Despite the lagoon’s prominence, both anthropogenic interventions and environmental changes are threatening its existence. Almost 80 percent of the mangroves which once dominated the wetland have vanished. Siltation or sedimentation is a major ecological problem that has led to the degradation of the Pulicat lake, its biodiversity, fisheries and livelihood of its fisher folk. Of the three mouths that the lagoon has, only one is open. The other two are in the north with one inside the ISRO island which is not dredged due to security reasons, leaving the northern part of the lagoon dry for the most part of the year.
While India is making huge strides in space science and innovation from ISRO, the rainfall pattern around the Pulicat lagoon is changing, said Benedict, who has studied the phenomenon. He has examined the rainfall pattern with periods of rocket launches from ISRO and has found out that rocket launches disturb the atmospheric clouds that get scattered, leading to a delay in rainfall. This, in turn, changes the land-use and land-cover pattern in the area.
Changing hydrological regime threatens species
As cyclonic events over the Bay of Bengal increase due to climate change, scientists fear that the salinity of the brackish water lagoon as well as that of the Bay of Bengal could be affected in the long run. A study published in 2018 revealed the extreme Chennai floods in 2015 caused almost 40 percent desalination of the lagoon.
“It is not necessary that every cyclone will have an effect on the salinity of the lagoon. For example, Cyclone Mandu did not affect Pulicat’s salinity but the 2015 floods did,” said Harini Santhanam, head of the Department of Public Policy at Manipal Academy of Higher Education and one of the authors of the study. The study contends that Pulicat could be a major exporter of low-saline waters to the Bay of Bengal, which is already a low-saline sea, thanks to freshwater exports from riverine systems like Ganges and Brahmaputra.
Santhanam added that almost 80 percent of the ecosystem services of Pulicat lagoon are met by the fisheries including the prawn and shrimp farming that produces export-quality prawns. “Fishers have been reporting reduced yield of prawns of late, which may only be a part of the big issue,” she said. “The reduction in prawn seeds is a cause of serious concern.” The seagrass community in the lake that forms the nursery for the fingerlings is sensitive to the change in the hydrological regime of the lagoon. Santhanam informed that change in salinity can prove detrimental to the prawn cultivation at Pulicat if the seagrasses disappear.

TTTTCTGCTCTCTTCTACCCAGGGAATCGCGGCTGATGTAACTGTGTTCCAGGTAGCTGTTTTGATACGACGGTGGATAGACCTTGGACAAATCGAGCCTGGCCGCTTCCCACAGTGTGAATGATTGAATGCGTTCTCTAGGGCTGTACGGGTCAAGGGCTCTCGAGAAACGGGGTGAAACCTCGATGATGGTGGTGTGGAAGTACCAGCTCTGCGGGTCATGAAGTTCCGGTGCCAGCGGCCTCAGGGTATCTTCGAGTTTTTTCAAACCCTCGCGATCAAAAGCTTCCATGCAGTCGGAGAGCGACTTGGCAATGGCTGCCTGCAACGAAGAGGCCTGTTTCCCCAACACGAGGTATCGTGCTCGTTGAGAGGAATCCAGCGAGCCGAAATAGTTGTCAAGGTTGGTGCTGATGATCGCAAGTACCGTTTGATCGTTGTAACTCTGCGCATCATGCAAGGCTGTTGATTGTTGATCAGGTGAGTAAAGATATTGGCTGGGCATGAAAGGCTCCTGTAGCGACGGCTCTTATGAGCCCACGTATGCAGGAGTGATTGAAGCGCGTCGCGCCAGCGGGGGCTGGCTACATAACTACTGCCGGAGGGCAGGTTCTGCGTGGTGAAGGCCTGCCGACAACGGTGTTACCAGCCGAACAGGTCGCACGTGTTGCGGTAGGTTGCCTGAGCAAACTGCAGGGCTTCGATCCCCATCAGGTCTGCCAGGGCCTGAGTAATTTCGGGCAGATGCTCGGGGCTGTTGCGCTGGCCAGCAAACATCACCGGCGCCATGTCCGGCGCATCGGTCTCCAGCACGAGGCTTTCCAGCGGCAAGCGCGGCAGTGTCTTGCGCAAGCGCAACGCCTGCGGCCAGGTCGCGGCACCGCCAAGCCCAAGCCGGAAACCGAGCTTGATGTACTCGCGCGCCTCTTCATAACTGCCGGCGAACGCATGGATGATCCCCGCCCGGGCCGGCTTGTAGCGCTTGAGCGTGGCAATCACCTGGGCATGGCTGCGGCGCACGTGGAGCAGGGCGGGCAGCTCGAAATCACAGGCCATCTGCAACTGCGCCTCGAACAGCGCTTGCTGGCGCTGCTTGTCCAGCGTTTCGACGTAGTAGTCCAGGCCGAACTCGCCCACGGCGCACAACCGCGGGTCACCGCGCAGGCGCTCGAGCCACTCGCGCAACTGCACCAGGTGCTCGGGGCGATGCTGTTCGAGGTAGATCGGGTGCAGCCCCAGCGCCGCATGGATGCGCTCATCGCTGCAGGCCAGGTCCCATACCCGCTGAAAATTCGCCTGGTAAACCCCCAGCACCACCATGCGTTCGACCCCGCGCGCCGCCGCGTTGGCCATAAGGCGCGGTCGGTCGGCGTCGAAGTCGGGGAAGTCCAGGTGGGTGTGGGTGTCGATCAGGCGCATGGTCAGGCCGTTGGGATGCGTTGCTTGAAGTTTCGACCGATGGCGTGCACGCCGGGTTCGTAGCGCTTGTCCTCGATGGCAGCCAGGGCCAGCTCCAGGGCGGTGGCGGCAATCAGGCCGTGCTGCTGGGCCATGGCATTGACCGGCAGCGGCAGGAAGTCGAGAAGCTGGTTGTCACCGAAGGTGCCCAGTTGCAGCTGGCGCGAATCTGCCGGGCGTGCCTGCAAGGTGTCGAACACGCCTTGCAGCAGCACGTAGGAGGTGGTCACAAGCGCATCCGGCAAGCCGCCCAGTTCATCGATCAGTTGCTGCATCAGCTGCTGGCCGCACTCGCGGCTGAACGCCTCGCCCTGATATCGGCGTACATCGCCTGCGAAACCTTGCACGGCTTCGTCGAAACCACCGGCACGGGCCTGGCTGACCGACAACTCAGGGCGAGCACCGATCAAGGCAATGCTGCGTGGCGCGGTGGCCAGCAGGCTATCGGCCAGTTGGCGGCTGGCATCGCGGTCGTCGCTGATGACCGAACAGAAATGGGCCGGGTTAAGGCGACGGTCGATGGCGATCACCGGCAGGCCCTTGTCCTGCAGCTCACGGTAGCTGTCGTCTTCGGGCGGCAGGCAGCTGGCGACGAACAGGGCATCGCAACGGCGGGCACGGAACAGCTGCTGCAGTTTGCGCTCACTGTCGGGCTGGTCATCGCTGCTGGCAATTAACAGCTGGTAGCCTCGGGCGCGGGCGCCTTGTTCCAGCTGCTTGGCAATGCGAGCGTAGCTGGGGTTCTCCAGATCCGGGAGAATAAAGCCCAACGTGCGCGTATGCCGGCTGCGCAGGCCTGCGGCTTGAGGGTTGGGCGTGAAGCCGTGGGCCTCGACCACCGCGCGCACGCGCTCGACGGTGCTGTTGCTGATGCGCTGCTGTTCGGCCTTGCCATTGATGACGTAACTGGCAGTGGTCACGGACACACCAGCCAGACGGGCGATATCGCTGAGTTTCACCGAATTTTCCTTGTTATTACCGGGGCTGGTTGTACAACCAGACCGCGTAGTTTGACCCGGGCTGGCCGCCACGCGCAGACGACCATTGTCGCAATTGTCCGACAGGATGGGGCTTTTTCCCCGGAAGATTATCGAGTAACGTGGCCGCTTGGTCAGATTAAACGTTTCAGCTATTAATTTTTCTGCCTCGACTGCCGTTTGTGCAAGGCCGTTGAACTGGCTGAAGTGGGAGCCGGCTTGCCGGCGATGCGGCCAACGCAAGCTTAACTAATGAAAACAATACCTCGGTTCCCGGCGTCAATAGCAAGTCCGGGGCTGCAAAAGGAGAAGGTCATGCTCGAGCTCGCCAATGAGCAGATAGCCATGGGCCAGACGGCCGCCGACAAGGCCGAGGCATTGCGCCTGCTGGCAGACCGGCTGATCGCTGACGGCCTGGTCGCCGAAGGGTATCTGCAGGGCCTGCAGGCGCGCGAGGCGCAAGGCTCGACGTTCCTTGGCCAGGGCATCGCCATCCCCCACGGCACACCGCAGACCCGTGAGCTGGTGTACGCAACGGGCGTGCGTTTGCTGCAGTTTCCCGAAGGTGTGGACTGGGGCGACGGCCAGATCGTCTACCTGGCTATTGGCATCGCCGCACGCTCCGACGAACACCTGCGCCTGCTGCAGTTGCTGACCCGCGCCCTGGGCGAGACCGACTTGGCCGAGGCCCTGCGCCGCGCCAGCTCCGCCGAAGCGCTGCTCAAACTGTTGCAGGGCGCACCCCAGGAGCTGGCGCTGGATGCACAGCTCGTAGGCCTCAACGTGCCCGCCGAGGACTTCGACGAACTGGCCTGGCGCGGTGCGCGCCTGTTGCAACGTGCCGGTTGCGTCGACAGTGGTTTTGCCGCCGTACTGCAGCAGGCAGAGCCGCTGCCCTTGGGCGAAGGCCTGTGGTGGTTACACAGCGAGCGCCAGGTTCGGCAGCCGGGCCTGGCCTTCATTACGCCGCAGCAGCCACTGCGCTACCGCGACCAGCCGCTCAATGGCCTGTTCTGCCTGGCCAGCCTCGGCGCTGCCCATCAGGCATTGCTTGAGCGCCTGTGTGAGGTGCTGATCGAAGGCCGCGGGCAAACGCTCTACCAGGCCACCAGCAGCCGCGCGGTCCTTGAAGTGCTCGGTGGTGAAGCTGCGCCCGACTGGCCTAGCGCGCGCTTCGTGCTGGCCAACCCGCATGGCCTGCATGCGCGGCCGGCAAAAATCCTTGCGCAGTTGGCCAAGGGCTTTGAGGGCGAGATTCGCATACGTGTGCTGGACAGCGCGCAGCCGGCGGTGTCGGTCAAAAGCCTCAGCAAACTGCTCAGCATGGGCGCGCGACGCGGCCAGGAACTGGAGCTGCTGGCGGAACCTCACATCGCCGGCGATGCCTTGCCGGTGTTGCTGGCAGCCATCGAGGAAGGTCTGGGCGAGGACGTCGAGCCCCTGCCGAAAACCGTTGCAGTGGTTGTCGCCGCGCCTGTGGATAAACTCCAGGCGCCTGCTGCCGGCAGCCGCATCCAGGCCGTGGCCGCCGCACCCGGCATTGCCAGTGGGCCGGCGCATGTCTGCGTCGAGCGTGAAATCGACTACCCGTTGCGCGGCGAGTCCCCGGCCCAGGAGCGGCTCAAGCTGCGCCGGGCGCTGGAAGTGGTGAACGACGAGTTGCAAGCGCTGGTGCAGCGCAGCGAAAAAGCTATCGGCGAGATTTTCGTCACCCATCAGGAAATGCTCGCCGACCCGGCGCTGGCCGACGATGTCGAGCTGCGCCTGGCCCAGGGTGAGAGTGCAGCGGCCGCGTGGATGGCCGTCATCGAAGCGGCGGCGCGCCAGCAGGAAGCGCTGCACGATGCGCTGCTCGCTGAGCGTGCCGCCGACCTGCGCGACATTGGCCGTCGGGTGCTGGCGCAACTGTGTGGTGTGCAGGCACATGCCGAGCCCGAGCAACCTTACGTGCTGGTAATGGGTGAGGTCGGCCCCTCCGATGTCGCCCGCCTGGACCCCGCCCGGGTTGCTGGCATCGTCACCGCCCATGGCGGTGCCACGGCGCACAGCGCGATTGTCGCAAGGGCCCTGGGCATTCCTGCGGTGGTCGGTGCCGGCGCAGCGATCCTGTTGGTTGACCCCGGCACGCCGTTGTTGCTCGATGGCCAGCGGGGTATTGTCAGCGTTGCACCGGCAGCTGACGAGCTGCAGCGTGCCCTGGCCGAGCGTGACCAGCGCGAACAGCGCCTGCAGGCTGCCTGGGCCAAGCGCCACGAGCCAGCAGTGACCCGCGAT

Experts also point to the reduction in the number of flamingos visiting the lake which they say, can lead to a further reduction in the fish population since their droppings act as fodder for certain fish species. Shalini Dhyani, a scientist at CSIR (Council of Scientific and Industrial Research)-NEERI (National Environmental Engineering Institute) said that studies on landuse land–cover changes and spatiotemporal analyses have proven beyond doubt that this unique ecosystem is undergoing ruination.
While certain anthropogenic influences cannot be avoided, experts such as Dhyani said they believe that considering the number of ecosystem services it provides, a conservation approach that recognises the lake as a nature-based solution and places society at the centre of conservation would work well since it would generate a sense of responsibility and belonging among the communities dependent on it.
The Pulicat lagoon system is ecologically so crucial to Tamil Nadu that it cannot be allowed to be ruined further, said Benedict. Land sharks would grab the lake if it dies, he added, and that would be too costly for the state.
“The Ramsar status for Chilika lake played a crucial role in protecting it,” Dhyani added. “Despite Pulicat’s support in ecosystem services, it has not received appropriate conservation status so far. Unlike species, ecosystems cannot be recovered once they collapse, ecosystem health assessment by IUCN using red listing is very important to assess Pulicat’s status for better conservation and restoration efforts,” she said.
Banner image: Fishermen engaged in seine net fishing at the Pulicat lagoon. Photo by Xavier Benedict, AARDE Foundation.